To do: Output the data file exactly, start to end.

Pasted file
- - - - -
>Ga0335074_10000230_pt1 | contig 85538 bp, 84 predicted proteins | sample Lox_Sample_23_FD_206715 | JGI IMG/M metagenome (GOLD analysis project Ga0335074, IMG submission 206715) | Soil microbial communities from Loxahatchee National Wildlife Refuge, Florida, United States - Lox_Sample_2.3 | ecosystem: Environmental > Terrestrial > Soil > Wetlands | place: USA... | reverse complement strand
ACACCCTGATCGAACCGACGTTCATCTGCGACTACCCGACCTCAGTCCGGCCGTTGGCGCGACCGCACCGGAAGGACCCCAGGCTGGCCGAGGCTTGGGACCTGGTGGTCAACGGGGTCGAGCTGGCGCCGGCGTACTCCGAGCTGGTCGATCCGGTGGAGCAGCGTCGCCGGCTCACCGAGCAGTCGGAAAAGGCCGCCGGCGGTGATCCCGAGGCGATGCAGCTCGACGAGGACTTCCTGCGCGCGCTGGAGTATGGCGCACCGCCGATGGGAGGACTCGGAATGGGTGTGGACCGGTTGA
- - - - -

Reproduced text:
>Ga0335074_10000230_pt1 | contig 85538 bp, 84 predicted proteins | sample Lox_Sample_23_FD_206715 | JGI IMG/M metagenome (GOLD analysis project Ga0335074, IMG submission 206715) | Soil microbial communities from Loxahatchee National Wildlife Refuge, Florida, United States - Lox_Sample_2.3 | ecosystem: Environmental > Terrestrial > Soil > Wetlands | place: USA... | reverse complement strand
ACACCCTGATCGAACCGACGTTCATCTGCGACTACCCGACCTCAGTCCGGCCGTTGGCGCGACCGCACCGGAAGGACCCCAGGCTGGCCGAGGCTTGGGACCTGGTGGTCAACGGGGTCGAGCTGGCGCCGGCGTACTCCGAGCTGGTCGATCCGGTGGAGCAGCGTCGCCGGCTCACCGAGCAGTCGGAAAAGGCCGCCGGCGGTGATCCCGAGGCGATGCAGCTCGACGAGGACTTCCTGCGCGCGCTGGAGTATGGCGCACCGCCGATGGGAGGACTCGGAATGGGTGTGGACCGGTTGA